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College of Media & Communication Introduces Social Media Lab

The Outpost provides social media training, application and analysis to students and the community.

Written by Grace Acuña

Outpost

Outpost social media lab

According to a 2012 report from Nielsen, people spend 20 percent more time on social media sites than any other category of site. Texas Tech University’s College of Media & Communication (COMC) is capitalizing on this popularity with its Outpost Social Media Lab.

The Outpost, which opened last semester, is a social media command center powered by HootSuite Enterprise, a social media monitoring program used by most major companies. Texas Tech is the first college to have access to the demo program, which gives any student in the COMC full HootSuite program functionalities.

“Social media has become a go-to communication channel for consumers and it has completely changed the industry,” said Trent Seltzer, chairman of the Department of Public Relations. “We’re trying to be responsive to that by adding these kinds of facilities, and training students on social media tools.

“I have not heard of any programs that have invested in space and resources to develop a command center setup. We may be the first college of media and communication that has one entirely in-house.”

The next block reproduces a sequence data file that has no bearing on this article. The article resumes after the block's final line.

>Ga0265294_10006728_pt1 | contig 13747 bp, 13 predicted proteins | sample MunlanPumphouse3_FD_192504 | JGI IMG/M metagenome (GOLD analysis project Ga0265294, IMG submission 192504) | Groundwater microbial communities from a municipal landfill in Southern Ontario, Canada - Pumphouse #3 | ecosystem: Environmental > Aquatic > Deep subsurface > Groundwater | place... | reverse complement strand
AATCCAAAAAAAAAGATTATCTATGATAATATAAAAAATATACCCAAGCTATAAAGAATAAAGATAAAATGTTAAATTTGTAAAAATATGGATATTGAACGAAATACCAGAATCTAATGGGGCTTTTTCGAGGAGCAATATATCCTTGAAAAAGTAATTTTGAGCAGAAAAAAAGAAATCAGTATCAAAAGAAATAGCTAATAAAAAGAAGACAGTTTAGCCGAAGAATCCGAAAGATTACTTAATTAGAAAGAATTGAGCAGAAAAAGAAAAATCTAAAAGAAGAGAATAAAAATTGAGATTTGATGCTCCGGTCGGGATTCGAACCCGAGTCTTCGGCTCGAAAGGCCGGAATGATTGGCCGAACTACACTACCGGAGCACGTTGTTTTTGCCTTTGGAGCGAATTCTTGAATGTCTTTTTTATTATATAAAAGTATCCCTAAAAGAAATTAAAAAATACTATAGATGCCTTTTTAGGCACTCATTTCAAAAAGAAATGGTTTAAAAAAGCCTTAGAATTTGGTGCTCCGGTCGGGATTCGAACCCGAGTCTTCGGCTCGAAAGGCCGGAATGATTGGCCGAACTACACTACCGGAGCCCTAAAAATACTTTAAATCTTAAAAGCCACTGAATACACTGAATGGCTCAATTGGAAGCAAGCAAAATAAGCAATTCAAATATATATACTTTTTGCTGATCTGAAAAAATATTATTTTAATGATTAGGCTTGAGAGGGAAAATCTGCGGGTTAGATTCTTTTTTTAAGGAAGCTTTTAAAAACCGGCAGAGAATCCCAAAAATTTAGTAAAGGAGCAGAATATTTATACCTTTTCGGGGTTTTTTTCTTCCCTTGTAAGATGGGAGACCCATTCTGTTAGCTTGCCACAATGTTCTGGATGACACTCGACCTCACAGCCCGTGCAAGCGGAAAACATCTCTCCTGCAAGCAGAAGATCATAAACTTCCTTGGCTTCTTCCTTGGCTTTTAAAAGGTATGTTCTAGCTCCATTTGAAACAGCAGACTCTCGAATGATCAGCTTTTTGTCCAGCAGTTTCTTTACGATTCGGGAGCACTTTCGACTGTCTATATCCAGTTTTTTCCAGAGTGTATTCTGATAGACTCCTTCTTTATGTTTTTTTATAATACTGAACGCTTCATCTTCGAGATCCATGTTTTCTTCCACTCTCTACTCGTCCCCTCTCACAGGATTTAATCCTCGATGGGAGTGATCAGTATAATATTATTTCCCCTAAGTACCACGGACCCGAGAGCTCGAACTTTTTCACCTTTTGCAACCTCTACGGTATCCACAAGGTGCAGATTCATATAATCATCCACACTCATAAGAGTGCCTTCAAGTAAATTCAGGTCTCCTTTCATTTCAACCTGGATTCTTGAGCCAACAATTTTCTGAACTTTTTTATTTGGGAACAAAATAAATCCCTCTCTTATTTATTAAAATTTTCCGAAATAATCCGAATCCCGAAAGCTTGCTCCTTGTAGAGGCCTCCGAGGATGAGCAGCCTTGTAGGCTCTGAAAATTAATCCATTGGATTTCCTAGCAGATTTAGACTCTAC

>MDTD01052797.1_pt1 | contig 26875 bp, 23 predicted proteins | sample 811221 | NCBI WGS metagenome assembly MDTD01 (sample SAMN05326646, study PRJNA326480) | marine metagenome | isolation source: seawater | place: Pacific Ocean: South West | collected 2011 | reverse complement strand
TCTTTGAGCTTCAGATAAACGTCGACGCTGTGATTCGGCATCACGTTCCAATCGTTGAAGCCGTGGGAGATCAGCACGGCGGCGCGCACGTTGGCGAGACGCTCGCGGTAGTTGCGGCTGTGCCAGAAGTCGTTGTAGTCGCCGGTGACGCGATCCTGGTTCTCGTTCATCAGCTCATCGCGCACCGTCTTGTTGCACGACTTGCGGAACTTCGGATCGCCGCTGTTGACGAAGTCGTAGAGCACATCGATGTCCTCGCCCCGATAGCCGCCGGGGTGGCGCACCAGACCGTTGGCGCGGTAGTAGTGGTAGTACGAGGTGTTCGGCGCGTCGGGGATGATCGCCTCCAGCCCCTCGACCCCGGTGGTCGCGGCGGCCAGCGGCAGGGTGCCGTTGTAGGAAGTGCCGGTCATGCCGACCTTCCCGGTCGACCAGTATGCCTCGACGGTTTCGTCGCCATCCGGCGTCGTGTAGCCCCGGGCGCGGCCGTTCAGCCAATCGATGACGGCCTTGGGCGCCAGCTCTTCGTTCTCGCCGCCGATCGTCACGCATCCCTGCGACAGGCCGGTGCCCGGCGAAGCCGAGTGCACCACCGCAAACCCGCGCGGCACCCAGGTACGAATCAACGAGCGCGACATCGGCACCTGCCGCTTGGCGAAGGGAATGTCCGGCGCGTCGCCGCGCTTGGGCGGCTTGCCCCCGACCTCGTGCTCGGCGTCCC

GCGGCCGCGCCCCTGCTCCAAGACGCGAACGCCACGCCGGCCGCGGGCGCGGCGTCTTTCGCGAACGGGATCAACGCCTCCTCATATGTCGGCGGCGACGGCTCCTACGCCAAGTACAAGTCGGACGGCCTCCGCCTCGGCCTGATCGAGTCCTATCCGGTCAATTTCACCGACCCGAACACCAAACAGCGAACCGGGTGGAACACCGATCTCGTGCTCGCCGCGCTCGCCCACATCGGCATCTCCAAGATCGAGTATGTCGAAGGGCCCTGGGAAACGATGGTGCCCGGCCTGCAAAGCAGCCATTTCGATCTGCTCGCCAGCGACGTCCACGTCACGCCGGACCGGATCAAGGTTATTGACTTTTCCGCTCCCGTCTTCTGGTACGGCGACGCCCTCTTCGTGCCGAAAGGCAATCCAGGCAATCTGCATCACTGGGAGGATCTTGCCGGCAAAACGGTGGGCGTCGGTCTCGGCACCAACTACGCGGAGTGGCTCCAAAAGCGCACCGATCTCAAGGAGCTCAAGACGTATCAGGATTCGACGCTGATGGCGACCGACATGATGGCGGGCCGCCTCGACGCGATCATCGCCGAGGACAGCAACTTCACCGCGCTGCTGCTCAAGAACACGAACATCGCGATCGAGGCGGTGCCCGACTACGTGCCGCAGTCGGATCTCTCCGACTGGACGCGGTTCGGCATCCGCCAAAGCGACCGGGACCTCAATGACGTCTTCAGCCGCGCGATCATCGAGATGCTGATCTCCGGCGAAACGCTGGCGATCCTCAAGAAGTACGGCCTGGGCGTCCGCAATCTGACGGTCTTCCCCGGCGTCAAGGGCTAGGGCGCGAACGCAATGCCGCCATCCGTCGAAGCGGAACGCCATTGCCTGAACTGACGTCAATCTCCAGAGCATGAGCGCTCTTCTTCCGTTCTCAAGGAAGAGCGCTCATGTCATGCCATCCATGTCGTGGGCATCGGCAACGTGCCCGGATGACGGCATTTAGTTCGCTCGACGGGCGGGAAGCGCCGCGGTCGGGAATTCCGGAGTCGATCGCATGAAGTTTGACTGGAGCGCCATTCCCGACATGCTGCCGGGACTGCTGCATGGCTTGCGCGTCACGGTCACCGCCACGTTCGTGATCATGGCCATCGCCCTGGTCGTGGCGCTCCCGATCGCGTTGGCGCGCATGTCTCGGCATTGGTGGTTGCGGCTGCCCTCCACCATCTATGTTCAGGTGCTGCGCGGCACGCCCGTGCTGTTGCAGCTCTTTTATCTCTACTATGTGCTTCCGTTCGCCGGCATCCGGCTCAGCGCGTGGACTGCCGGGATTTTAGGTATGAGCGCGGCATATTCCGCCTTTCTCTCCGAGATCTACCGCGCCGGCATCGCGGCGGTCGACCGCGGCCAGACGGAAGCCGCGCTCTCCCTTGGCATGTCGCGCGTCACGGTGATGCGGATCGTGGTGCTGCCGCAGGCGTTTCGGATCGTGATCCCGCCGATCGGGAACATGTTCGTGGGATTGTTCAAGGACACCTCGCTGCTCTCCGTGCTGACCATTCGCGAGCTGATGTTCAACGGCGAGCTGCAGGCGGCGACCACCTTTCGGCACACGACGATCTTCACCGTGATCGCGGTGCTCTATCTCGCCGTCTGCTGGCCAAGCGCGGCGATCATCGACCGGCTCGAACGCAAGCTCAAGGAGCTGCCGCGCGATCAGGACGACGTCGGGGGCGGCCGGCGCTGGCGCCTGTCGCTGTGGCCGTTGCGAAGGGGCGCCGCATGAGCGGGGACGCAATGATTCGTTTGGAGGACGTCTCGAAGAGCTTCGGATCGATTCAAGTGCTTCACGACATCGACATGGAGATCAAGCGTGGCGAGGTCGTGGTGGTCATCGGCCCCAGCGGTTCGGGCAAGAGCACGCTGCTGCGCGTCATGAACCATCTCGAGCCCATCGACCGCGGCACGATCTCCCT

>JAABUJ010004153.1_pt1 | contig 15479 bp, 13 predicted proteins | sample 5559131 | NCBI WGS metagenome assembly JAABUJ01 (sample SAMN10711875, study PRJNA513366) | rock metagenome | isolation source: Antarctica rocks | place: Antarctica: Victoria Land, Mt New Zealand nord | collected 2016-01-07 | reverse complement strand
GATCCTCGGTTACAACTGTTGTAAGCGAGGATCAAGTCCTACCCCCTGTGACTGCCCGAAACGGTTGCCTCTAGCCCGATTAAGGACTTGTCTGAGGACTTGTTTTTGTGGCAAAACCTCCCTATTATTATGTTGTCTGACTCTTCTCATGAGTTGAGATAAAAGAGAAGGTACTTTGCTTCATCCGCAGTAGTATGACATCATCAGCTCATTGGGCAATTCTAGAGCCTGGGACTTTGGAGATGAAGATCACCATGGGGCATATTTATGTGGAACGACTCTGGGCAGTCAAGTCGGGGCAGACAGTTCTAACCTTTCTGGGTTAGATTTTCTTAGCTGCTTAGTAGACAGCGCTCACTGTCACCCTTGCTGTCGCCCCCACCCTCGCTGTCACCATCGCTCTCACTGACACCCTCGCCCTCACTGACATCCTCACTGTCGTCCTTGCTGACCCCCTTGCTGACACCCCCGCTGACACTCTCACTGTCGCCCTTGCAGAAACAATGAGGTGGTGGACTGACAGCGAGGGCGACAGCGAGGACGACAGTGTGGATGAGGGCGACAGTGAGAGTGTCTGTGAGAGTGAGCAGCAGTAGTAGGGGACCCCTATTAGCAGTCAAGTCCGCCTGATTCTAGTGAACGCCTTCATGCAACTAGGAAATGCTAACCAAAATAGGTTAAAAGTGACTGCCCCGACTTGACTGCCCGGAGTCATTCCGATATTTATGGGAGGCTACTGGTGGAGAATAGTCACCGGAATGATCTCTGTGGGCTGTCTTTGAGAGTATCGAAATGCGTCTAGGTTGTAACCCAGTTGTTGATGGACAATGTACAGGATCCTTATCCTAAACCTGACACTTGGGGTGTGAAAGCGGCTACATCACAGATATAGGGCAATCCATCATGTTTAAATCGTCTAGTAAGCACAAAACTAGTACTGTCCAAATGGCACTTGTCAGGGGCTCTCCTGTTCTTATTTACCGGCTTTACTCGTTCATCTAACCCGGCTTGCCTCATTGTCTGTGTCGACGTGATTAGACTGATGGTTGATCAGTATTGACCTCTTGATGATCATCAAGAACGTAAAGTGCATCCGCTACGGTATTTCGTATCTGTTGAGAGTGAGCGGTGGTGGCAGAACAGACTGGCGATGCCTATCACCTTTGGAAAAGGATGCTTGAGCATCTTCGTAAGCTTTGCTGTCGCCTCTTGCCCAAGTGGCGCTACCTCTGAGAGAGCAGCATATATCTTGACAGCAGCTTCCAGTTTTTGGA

Students in the lab conduct live monitoring of news and events to provide real-time analysis of public reaction across the social web, as well as engage the audience and create content.

Outpost

Outpost manager and graduate student, Trevor Bell, also has begun using the lab resources to reach out to the community. He offers workshops for on- and off-campus organizations about being safe and representing a personal brand on social media.

“Social media is good for these students because it allows them to join in on conversations they usually wouldn’t have been able to.” Bell said. “I’m not trying to scare them, but I’m trying to prepare them.”

Recently, Bell made presentations for students from area-wide high schools and junior highs, and Texas Tech’s PEGASUS and Upward Bound programs.

“It’s a good way to connect with friends and get their opinions out there,” Bell said. “It’s really important for them to realize that this is actually an intricate part of their lives and employers and colleges are now looking at profiles.”

Since its opening last March, the Outpost provided social media monitoring and engagement assistance for the 2013 Texas Tech Relay for Life, Institute for Hispanic and International Communication’s Reaching Audiences conference, the 2013 Association for Politics and the Life Sciences conference, and during some popular television shows’ fall premieres.

“I would like it to continue to grow and expand the opportunity for students,” Seltzer said.  “For the students who want to take advantage of it, it gives them a taste of how social media works in the industry.”

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